Connectix Offers Virtual PC Preview

Long known for its Macintosh products, the Connectix Corporation is now offering a PC version of their key product, Virtual PC. Virtual PC works similar to the well-known VMWare, creating a "virtual machine" that runs an additional operating system inside the one currently running. This Technology Preview is aimed at weeding out last-minute bugs and issues that may arise before the final release. Set to hit the streets at $200 USD, you can download a copy for free right now.

Virtual PC is designed to make it easy to utilize multiple operating systems without the hassle of rebooting or setting up multiple computers. All system information is stored in a single file on the host, while the guest OS handles all network, sound and video features available. Be it Linux, Windows 2000, 98, NT, or Me, Connectix hopes that its technology and experience in the Macintosh emulator PC market will produce a superior product.

BetaNews decided to see how Virtual PC stacked up against the competition and installed the Technology Preview one of our systems (PIII-1Ghz, 256MB-RAM, 40GB-HD PC), with Windows Me and FreeBSD 4.2 as the guest operating systems.

Window Me installed slowly but effortlessly. The floppy boot disk was detected, and booted into DOS; from there we installed Windows Me as if on any other system. As mentioned, the install process was extremely slow, (taking longer then we cared to time) yet it was all worth the wait.

When fully installed, the Virtual OS worked flawlessly; most every piece of hardware was automatically detected. The network, sound, and video aspects functioned as expected from the get go.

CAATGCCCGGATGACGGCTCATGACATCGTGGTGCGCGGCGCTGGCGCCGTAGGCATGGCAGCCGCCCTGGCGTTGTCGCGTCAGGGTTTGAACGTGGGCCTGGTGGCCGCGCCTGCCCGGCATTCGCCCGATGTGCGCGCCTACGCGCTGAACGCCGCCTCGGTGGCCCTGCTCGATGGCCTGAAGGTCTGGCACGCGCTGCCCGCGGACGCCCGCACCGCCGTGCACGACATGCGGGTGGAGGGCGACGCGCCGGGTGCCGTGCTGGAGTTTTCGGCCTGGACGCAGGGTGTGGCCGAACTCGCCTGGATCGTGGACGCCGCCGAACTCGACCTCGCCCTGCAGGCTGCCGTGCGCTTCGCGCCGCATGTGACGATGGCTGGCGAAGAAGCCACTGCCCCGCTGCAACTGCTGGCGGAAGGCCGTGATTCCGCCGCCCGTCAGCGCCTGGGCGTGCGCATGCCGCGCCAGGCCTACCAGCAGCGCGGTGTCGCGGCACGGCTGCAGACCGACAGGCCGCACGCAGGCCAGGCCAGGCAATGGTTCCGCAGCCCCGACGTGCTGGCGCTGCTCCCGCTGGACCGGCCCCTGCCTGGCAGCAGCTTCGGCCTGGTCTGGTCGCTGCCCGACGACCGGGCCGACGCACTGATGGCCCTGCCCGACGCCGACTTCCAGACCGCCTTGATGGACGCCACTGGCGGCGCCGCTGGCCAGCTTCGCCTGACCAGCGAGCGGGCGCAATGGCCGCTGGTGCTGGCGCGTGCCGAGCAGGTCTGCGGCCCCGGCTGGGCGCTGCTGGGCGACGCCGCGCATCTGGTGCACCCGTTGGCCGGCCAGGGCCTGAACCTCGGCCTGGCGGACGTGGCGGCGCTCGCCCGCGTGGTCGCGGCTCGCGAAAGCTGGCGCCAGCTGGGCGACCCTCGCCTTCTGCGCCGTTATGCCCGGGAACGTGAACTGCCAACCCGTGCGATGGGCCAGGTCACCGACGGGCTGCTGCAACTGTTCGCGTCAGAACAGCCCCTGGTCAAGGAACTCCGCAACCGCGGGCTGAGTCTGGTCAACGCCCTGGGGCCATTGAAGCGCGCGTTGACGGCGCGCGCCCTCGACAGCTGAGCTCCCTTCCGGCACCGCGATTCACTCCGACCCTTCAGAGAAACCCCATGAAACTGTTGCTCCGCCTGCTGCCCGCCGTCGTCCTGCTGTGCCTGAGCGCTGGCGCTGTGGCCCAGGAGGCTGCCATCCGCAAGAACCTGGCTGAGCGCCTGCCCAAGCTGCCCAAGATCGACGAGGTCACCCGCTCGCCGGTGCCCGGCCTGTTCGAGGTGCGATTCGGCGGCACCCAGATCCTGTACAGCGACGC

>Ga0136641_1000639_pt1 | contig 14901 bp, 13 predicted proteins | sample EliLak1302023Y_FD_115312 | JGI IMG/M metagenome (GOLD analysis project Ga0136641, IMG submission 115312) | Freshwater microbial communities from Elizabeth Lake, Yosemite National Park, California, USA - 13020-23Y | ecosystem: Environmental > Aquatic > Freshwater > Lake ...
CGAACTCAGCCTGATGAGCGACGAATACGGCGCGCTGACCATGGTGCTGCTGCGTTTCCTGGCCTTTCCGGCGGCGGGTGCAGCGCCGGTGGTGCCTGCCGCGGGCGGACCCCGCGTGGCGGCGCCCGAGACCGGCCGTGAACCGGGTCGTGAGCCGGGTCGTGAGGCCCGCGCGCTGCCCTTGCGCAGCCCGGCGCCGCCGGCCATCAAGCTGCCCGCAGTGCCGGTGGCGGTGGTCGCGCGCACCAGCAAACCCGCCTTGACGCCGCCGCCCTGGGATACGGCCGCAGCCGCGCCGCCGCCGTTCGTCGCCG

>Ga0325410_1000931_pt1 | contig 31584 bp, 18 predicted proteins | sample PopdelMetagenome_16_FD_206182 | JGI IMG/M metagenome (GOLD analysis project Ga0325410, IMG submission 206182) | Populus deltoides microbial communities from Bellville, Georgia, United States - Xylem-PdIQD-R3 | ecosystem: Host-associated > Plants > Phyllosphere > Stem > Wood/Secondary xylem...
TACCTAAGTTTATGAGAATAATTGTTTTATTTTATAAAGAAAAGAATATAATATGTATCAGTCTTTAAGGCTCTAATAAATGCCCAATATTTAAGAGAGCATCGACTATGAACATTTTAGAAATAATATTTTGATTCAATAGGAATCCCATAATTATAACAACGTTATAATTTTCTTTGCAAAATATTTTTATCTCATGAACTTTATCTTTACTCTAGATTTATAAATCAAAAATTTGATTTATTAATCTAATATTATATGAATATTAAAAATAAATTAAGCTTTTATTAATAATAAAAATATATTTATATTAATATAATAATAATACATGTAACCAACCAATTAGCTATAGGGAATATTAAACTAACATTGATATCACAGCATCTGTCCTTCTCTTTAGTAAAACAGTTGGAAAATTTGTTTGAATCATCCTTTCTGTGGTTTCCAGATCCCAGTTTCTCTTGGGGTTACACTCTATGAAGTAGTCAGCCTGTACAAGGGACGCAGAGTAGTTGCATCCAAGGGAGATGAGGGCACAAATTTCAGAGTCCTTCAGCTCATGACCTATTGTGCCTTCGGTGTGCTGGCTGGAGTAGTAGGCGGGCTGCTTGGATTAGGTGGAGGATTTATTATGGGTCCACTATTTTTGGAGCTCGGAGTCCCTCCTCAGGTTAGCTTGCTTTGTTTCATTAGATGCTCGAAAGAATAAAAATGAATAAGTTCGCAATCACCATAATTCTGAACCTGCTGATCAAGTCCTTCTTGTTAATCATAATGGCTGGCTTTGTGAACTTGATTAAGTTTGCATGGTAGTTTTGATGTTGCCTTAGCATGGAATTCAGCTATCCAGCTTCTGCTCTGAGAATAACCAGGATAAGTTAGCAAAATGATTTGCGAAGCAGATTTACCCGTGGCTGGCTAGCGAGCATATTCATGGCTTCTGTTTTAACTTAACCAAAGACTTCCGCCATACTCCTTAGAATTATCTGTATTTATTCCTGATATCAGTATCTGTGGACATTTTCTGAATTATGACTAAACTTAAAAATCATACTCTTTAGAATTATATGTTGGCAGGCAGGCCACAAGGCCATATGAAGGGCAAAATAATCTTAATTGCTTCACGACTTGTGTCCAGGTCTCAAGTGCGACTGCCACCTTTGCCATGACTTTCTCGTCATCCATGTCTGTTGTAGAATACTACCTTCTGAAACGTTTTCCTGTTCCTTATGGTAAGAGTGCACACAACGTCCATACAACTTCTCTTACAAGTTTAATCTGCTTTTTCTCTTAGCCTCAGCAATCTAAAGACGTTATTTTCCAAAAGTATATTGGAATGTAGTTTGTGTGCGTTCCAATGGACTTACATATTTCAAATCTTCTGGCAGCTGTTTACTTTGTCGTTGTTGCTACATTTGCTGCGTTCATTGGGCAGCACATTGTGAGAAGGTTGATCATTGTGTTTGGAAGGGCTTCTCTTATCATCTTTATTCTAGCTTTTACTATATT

Installing FreeBSD was slightly more complicated. Partitioning the disk before install can be quite scary for novice users, as the dialog makes it seem the only partition you can edit is the one Windows is already installed on. On an actual computer, this would destroy all you Windows data and overwrite it. But since this is "virtual" you can only write to the Windows partition because the file that contains the Operating System is on the Windows partition. Would-be UNIX users, do not be afraid to do what you would never do in a non-virtual world.

When FreeBSD booted up, everything worked well, but sadly not X-Windows. It seems the video support for this kind of application is not well supported. As for everything else, network and the like once again worked flawlessly.

The speed of Virtual PC was better in our tests then that of VMWare, and the "Save State" function worked wonderfully. The feature allows you to stop the OS in its tracks so to speak, keeping all programs open so they are immediately available when you turn on that Virtual system again. VMWare also offers a similar feature.

The biggest disappointment by far is that Virtual PC only works on the Windows platform. While this may explain the increased speed, it is really too bad that Linux and users of other flavors of UNIX cannot take advantage of this product.

What are you waiting for? Go ahead and get a copy to try it out yourself and tell us what you think below!

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